Welcome to Mendota, Calif. Its population is 10,000. Most of its families work in farming; the town used to be called the "cantaloupe capital of the world." Today, unemployment hovers around 41 percent. The town is now known as "the food-line capital," says Mendota's mayor, Robert Silva. This is the Dust Bowl, circa 2009.
Mendota is located in Fresno County, where July unemployment stood at 15 percent. And even that staggering number is artificially low because of all the temporary employees hired to pick the seasonal vegetables like squash, carrots, tomatoes and peppers.
Why are the communities of Fresno County suffering so deeply? Because in December 2008, the federal government decided that Fresno County, a farming-rich area which provides half of America's vegetables, no longer needed water. The farmers whose ancestors built the canals to irrigate the Central Valley have been totally cut off from their water supply, even though they're still paying bills for it. Hundreds of acres of prime farming land lie fallow, crops withered and dead.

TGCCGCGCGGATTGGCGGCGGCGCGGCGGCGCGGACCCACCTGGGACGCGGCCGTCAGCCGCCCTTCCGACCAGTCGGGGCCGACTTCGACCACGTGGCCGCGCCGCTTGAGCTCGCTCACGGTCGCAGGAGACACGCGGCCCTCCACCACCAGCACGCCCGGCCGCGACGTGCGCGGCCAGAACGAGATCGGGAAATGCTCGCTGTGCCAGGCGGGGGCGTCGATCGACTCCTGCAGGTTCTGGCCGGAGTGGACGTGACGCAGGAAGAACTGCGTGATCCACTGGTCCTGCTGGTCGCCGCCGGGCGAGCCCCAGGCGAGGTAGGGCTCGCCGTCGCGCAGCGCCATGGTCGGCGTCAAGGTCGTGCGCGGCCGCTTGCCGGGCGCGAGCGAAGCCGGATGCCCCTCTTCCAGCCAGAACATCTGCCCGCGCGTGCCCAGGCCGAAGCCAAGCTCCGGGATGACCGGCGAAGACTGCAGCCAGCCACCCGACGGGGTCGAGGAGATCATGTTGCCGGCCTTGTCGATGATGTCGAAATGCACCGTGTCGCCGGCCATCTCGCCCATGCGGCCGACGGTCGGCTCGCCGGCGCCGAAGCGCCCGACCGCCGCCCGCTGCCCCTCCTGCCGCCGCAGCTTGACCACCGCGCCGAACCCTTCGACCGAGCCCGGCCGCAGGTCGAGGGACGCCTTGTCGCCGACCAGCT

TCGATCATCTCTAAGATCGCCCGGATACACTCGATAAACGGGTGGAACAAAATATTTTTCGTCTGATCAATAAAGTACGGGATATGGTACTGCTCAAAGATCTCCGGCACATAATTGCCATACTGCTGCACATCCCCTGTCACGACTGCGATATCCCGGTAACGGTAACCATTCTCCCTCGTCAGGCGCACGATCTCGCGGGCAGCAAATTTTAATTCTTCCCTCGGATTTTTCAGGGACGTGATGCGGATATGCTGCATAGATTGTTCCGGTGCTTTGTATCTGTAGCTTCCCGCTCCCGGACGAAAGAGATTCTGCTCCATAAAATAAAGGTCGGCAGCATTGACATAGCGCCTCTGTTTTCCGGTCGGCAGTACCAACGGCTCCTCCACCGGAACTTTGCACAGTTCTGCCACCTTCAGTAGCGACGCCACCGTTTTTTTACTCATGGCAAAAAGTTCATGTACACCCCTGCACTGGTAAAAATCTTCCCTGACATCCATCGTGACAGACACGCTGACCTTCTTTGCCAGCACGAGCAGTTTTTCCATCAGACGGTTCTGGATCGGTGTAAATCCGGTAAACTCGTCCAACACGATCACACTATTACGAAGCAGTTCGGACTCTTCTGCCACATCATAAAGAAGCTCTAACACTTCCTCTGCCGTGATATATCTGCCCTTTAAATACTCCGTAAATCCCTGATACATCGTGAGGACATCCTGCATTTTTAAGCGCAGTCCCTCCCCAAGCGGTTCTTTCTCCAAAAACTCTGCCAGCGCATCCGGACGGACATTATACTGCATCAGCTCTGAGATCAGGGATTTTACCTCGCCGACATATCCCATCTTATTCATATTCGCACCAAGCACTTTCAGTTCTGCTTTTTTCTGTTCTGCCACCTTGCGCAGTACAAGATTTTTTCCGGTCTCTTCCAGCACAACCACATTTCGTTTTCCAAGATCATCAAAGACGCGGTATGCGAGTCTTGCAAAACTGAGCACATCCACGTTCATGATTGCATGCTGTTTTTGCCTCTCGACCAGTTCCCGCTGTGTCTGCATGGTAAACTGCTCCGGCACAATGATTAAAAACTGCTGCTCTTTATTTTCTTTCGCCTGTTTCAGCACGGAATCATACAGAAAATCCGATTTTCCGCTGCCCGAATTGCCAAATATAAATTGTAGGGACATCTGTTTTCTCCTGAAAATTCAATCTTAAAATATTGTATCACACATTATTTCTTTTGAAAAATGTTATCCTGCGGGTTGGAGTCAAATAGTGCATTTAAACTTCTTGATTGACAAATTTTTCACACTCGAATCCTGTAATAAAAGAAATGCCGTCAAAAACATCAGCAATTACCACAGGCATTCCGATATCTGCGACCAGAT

All because the federal government thinks that smelt -- tiny 5- to 7-centimeter fish -- are more important than human beings. It seems that these annoying little creatures have been filleted by the water pumping systems necessary to make irrigation possible. They are now endangered. As the Fish and Wildlife Service put it, "it is the Service's biological opinion that the coordinated operations of the Central Valley Project and State Water Project, as proposed, are likely to jeopardize the continued existence of the delta smelt." In other words, all water supply must be shut down, lest the world lose the incomparably valuable smelt.
President Obama has two choices here. First, he can call off his dogs at the Fish and Wildlife Service -- after all, the Department of the Interior is answerable to the president. Second, he can declare Fresno County a disaster area and provide federal aid.
So far, he has done nothing.
"President Obama needs to come out here immediately," Silva tells me by telephone on Sept. 1. "Just the other day, 52 other mayors and I sent a letter to President Obama calling on him to visit Fresno County to see what the impact has been. We have the highest unemployment in the state of California. I don't have a problem with endangered species, but water distribution must be looked at."